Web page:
Vineyards By The Batch: Chinese Winery Sells Plots to Private Parties


Your piece of China's emerging wine industry could be yours for about $30,000. 
The Talia International Chateau Ecological Culture Area in China's Shandong Province is selling private vineyards to interested buyers. According to a Chinese wine website, vineyards are being sold for $29,400.
“The area has been designed to house 2,000 hectares of vineyards and 300 'chateaus' in whatever way owners wish to design them,” development boss Chen Chunmeng told a Chinese wine news outlet.
According to local sources, the Talia International project is the first such initiative to offer vineyards at affordable prices.
The project is indicative of China's well-documented interest in wine, as well as its burgeoning wine industry. 
According to China Daily, purchasing vineyards – whether in China, France, or the United States – is a trend which has surfaced among the public Chinese elite as well as private consumers with enough money saved to start their own wine business.
Well-known Chinese actress Zhao Wei spent more than 4 million euros to purchase Bordeaux's Chateau Monlot in Saint-Emilion. 
Former Houston Rockets center Yao Ming set up in his own winery in 2011 in Napa Valley. Ming's wines have scored well according to Robert Parker. The winery's 2010 YAO MING Family Reserve earned 95 points from Robert Parker.
While the buy-your-own vineyard movement may lead to questions about the watering down of the wine world, Ming's recent comments in a press release by his winery indicate quality is of utmost importance.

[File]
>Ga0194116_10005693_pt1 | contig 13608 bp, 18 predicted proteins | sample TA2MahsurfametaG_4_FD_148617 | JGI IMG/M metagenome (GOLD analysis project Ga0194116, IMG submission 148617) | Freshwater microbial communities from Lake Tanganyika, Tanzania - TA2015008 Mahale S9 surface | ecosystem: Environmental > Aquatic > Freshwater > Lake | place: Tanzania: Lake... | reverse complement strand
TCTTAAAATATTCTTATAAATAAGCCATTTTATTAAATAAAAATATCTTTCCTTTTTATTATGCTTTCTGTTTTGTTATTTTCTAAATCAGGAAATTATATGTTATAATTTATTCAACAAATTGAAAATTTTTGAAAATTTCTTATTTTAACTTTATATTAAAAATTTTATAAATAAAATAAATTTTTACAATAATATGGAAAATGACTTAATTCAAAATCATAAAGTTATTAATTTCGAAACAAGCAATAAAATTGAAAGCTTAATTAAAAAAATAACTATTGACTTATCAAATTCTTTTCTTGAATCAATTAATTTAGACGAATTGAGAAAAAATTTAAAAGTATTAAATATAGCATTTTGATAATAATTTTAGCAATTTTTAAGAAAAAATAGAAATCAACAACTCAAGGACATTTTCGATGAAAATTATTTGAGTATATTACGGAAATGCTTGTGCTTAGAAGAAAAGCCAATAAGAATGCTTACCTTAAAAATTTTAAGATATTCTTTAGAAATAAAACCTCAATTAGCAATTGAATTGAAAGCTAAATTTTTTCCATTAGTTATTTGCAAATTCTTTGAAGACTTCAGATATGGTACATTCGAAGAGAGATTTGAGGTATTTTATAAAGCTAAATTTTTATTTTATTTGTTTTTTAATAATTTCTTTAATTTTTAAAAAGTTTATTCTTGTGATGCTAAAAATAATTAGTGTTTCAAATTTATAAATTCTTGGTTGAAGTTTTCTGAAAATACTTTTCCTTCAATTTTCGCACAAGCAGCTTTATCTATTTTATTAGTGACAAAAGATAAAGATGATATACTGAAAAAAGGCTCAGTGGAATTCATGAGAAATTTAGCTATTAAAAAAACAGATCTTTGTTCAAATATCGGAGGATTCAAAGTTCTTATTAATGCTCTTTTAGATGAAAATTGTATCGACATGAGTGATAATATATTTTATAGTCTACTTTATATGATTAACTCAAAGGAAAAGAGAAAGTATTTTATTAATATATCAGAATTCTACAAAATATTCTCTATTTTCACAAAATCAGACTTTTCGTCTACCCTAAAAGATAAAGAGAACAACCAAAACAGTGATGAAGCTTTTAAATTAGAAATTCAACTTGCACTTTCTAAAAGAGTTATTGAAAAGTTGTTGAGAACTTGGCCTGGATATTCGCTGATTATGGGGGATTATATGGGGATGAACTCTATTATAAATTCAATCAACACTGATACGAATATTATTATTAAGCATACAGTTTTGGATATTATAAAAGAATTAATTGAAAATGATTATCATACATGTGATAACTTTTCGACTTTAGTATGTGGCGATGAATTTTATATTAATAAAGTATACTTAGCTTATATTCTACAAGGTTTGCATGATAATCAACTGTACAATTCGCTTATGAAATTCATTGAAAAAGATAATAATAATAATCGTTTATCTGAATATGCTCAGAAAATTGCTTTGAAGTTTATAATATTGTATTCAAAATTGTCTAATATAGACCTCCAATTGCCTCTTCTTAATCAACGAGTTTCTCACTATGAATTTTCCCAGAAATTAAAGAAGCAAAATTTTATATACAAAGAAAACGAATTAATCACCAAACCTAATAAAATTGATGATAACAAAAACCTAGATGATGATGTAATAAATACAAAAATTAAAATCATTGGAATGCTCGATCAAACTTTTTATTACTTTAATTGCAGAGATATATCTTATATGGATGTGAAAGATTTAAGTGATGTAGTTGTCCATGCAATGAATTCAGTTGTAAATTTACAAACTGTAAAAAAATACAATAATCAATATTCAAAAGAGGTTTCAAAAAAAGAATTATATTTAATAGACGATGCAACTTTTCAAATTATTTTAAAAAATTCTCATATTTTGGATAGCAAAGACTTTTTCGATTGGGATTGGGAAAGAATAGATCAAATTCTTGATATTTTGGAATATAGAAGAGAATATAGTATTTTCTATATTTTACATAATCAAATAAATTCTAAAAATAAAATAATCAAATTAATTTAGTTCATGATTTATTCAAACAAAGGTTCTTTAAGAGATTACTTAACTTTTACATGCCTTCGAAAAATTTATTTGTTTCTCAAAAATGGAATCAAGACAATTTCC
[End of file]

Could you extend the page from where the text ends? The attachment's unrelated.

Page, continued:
“Our goal from the beginning has been to produce wines that showcase the incredible quality of Napa Valley,” he said after receiving high marks for his 2010 Family Reserve. 
The Talia International project hired Bordeaux veteran Gerard Colin to oversee the massive operation. Buyers who invest in a vineyard have available to them a host of services from Talia International, including grape planting, wine production and trademark design, according to China Daily.
In 2013, China Daily said, China consumed more than 1.96 billion bottles of wine. The 2013 figures are a 36 percent increase over statistics gathered in 2008.
The emerging wine superpower recently signed a free trade deal with Australia, in which the southern continent will eventually be able to send wine and other exports to China without tariff. The change is predicted to 95 percent realized within 10 years.

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